Sometimes changing or updating a frame on framed piece just doesn’t work. That original frame can add context to the piece that a new frame just can’t do. That means, as a framer, I can update the glass, mounting method and matting and still keep the original frame. A recent job that was brought into the studio had this situation.
One of Nancy’s relatives had framed some family heirlooms years ago. Even though it had a store bought frame on it, the rest of the framing components were not conservation grade when it was done by the original framer or “good ole’ Dad”. The items framed were a lace Christening cap worn by Phidelia in 1823 and a fine linen Christening gown worn by Henry in 1829. The couple married in 1858. The cap and dress were stuffed with old fabric scraps and both were sewn down with care to a royal blue felt.
The walnut stained pine cove frame had a metal-leaf patterned liner and both were in good shape for their age. Since the glue that held them together had long dried out, it was easy to “break” them apart and re-glue them. Originally this picture frame was designed to house either a canvas or a print, so there was no depth to it to hold the dress without flattening it out.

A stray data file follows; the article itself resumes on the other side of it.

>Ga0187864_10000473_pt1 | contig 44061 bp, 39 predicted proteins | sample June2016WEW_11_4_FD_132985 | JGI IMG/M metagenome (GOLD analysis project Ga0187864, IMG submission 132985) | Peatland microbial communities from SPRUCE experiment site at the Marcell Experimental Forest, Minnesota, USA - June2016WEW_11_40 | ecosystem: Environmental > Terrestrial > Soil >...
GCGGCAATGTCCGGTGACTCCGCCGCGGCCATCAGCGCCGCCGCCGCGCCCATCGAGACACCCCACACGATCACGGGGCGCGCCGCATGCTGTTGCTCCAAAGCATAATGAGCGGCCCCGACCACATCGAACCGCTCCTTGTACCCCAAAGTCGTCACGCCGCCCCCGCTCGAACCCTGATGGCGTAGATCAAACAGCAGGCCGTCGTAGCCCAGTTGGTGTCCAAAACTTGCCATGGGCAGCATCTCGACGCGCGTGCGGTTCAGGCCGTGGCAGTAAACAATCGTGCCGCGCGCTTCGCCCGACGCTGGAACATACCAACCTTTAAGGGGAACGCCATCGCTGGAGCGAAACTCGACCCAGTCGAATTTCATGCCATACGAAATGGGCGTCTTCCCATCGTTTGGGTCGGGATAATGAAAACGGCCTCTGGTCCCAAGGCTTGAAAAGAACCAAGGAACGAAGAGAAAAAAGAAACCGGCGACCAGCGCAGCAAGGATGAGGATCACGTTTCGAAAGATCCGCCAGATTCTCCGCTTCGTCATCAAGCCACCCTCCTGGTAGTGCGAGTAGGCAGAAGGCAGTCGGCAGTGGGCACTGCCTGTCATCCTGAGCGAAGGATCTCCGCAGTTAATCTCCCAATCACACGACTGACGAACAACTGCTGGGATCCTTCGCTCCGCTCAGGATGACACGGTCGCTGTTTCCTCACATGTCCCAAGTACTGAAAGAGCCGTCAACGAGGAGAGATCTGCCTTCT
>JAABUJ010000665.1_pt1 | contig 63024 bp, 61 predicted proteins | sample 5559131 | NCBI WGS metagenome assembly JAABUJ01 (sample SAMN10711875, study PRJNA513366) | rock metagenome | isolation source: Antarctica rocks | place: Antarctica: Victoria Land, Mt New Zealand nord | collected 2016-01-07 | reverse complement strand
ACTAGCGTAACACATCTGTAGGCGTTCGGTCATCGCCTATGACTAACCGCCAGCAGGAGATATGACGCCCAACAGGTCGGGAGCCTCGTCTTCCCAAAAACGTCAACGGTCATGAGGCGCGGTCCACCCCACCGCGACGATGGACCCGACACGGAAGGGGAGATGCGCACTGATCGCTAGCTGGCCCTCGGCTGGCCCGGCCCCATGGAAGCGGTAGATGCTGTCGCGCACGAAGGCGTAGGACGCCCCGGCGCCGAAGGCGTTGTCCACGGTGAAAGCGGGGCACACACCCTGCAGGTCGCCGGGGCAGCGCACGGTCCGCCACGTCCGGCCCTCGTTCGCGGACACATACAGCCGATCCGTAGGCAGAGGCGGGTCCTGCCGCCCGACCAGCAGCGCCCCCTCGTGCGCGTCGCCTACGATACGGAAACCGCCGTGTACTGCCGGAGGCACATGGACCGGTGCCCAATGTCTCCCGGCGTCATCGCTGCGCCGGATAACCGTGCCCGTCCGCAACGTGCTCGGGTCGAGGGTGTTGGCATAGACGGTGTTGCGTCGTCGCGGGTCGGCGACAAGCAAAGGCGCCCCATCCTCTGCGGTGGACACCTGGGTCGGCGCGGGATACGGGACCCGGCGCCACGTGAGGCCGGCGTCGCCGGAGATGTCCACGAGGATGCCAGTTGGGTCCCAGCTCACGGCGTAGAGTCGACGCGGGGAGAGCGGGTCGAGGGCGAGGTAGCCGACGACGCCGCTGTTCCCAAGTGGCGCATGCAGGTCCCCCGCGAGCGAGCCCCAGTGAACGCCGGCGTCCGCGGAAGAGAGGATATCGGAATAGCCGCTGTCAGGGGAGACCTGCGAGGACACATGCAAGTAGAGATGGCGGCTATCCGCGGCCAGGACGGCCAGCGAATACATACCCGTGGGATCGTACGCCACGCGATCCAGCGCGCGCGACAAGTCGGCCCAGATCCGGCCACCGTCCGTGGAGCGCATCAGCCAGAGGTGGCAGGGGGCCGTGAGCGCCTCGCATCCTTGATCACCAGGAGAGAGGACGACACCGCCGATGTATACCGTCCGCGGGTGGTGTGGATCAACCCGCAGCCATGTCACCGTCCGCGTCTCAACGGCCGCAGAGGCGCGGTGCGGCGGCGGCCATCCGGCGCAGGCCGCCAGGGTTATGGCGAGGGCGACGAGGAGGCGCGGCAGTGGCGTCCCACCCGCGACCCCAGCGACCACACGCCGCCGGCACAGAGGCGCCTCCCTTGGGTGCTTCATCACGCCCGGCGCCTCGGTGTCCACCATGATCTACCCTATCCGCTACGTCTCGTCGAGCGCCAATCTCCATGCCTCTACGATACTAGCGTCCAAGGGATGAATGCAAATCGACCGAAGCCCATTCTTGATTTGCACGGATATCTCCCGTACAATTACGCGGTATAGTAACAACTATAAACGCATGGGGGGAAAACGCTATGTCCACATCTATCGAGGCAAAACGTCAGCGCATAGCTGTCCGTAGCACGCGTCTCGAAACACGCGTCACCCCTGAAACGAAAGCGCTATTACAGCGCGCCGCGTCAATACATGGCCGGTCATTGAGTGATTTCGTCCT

My next task was to extend the rabbet of the frame to accommodate the depth of the dress. This was accomplished by using a 2″ deep walnut extender frame and attaching that to the back of the frame. I lined the inside sides of the new box with navy linen and made a new mounting board for the dress and cap. I replaced all of the old fabric stuffing and replaced it with white archival batting and sewed the dress and cap in place. I did not add any batting to the cap because I would loose the fine detail work on the cap if I did so. I loved the transparency of the fabric and wanted the delicate nature of it to be seen.
I replaced the old glass with TruVue’s Museum glass. Some people really love the wave and bubbles found in old glass. I like the look of it, but it has no UV protection what so ever. If we were framing a replaceable item like a poster or mass produced print, I would keep it. But we only have one pair of these and I wanted them to be around for another 200 years. Museum Glass gave us the UV protection we needed (99%) and it virtually disappears visually so you can focus on the dress and cap.
I did the regular installation and was able to attach a wire to shadowbox extender. Originally there was an old sticker glued to the front of the glass with the details of who had worn these pieces. I took this information and had made a brass plate and mounted it to the bottom of the frame. Now we didn’t have to worry about the details getting lost or falling off. The original documentation was place in a Mylar encapsulated pocket on the dust cover. Since I used archival paper for the dust cover, the documents will be protected.
I loved the way the dress finally hung in the box once it was on the wall. In the original frame, you can see how the dress was pressed to the glass. Because of the depth of the extender, we don’t have that issue. There is a natural drape to the fabric and you can feel how it would hang on a baby. We were all pleased with presentation of this gem.